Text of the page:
Once Pangea broke up those plates were all set free, or most of them were. And by free, I mean wandering around the globe, as though individual bumper cars in an amusement park. (I may have just dated my own antiquity by mentioning this jarring amusement park ride, though in a way I think of plate masses moving hither and yon and eventually running into one another, thereby simulating bumper cars. Or something.) Of course, plates, once separated from a greater mass, slid along the lithosphere, and likely driven by an internal force that has taken this long for the present-day arrangement of landmass assembly. Millions of years from now a new “one world” motif will likely form once more. Indeed, before Pangea there were other supercontinents, almost from the beginning of time. (All of the finer details, of course, will follow later in this diary, as well as tomorrow's finale and explanation.)

For now, I can promise you even if you’re not normally interested in science this subject matter should keep you awake. In fact, everything having to do with earthquakes, volcanic eruptions, even tsunamis, is traced to our constantly changing planet and greater internal forces welling from the nether world. This means things are sort of heating up, in a manner of speaking, because we are seeing more geophysical activity compared to the fairly recent past. Consider the plight of, say, Japan, that is presently getting a lot of shake, rattle and roll flurry, all because her continental mass is being encroached upon by two huge plates, a sort of squeeze play if you will.

For Japan these days, the plate activity scene looks like this:

Plate Tectonics: It sounds like a French du jour meal is being served, but I assure you the origins of the word, “tectonic,” is Greek (so think "feta, "ouzo," and "mezethes" instead). Tectonic literally means “builder” or “mason,” and some geologists might even use “carpenter” to describe such activity. Simply put, plate tectonics describes what is and has taken place on the lithosphere. The concept was brought to light by Alfred Wegener. His novel idea in the early part of the 20th century encompasses the older concept of “continental drift.”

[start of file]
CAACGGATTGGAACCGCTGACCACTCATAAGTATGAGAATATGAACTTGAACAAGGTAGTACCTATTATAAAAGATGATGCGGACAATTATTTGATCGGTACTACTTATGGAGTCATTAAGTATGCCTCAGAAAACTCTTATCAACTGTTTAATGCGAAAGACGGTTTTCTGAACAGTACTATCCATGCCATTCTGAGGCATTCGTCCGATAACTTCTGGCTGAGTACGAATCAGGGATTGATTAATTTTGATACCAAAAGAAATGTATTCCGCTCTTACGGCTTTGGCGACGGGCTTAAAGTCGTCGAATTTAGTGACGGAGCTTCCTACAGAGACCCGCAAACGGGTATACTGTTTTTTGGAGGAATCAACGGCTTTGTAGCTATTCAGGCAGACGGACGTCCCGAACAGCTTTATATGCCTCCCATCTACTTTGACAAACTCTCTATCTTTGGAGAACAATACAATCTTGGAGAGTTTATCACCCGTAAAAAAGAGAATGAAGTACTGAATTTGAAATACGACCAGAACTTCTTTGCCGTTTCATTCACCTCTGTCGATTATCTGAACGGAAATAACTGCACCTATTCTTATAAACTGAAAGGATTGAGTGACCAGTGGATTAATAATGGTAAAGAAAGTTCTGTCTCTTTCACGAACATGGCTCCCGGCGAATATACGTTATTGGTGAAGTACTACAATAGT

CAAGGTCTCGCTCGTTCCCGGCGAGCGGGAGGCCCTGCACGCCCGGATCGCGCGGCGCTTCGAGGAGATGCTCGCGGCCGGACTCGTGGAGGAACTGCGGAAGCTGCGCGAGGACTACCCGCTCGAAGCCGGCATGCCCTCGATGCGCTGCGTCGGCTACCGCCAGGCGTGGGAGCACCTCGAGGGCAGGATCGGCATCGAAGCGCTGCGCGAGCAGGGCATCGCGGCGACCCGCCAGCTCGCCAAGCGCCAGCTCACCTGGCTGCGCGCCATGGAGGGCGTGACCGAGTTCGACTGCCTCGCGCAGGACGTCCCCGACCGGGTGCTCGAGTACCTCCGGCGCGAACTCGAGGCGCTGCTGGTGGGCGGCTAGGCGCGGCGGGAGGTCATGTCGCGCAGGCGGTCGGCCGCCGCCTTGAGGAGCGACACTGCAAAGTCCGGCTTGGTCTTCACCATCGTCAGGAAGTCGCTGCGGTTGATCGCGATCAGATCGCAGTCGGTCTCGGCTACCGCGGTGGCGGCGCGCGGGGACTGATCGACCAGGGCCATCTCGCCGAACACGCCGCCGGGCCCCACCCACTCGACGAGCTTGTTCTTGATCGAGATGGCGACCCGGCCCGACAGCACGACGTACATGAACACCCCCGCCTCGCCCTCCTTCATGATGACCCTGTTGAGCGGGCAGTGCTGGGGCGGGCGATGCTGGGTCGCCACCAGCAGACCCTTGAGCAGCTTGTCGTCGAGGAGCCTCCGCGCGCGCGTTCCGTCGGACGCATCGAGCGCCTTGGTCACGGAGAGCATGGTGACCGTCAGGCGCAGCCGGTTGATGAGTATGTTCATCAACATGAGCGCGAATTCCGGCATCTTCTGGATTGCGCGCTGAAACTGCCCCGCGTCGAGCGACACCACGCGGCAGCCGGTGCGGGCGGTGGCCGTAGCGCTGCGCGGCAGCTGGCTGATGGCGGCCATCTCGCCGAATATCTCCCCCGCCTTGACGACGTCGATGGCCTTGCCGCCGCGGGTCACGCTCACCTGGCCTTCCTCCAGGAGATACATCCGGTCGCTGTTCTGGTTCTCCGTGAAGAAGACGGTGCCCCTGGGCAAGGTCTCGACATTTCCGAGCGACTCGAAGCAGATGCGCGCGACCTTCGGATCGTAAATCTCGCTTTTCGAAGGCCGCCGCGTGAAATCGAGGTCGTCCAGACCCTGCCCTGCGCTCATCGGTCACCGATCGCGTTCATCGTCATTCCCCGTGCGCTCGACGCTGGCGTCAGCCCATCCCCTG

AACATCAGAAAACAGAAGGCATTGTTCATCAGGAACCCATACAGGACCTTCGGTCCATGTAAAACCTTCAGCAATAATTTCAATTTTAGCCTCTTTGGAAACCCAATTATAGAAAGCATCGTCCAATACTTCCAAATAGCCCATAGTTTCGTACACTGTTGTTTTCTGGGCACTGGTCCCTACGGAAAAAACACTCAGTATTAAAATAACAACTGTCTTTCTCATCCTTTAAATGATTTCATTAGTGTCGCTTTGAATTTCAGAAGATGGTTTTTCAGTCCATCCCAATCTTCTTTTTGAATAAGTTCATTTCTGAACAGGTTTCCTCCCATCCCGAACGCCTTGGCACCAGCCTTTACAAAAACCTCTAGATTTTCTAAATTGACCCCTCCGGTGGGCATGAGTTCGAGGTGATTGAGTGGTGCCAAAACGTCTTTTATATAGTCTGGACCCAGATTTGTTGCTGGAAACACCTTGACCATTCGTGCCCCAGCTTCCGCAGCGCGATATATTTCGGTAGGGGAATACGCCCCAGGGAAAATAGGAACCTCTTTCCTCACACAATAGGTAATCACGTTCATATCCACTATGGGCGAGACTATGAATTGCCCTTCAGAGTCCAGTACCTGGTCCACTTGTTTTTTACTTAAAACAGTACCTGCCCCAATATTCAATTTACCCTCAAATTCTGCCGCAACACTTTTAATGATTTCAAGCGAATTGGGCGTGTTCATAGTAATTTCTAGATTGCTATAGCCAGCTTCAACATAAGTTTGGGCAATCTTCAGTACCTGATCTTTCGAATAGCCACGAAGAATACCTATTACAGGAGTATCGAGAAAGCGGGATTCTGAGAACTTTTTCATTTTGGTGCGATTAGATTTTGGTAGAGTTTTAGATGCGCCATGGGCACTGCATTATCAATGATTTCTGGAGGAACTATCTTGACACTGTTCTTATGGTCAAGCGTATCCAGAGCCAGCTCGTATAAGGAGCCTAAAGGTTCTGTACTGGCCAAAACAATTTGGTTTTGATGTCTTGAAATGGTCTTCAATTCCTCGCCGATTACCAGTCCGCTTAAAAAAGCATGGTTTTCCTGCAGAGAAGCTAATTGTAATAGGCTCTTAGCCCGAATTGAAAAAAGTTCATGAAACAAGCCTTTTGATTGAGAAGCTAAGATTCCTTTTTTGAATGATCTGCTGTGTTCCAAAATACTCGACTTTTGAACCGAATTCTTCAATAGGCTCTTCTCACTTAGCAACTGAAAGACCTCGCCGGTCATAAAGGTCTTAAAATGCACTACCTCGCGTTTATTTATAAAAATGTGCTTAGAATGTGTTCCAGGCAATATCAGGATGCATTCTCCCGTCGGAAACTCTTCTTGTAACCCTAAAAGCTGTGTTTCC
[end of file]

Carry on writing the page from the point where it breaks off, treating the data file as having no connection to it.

Alfred Wegener: the man fellow scientists in his time thought daft given his "Continental Drift" theory.

Later, in the 1960s, when seafloor spreading was a vogue science plate tectonics was embraced and Wegener’s earlier ideas were finally validated by the scientific community. It is also interesting to note how the oldest seafloor averages some 170 million years old, and 200 million is more the average. Compare this young figure to the oldest bit of continental crust that goes back as far as 4 billion years (or more).

Suffice it to say, in his day Wegener, a climatologist by trade (mostly that) was thought of as somewhat of an eccentric (or madman) for even suggesting the idea of wandering global plates. However, many decades later he took a bow (had he lived that long) and likely thumbed his nose at such close-minded critics!

Note: Wegener was empirical given his ideas as he was following in the steps of learned others who proposed a similar idea much earlier. For instance, Abraham Ortelius (in 1596), Theodor Christoph Lilienthal (in 1756), Alexander von Humbolt (in 1801 and again in 1845), Antonio Snider-Pellegrini (in 1858), and some few obscure others who had noted the distinctive shapes of continents on opposite sides of the Atlantic Ocean (i.e., Africa and South America) and how these land ‘pieces’ seemed to fit together.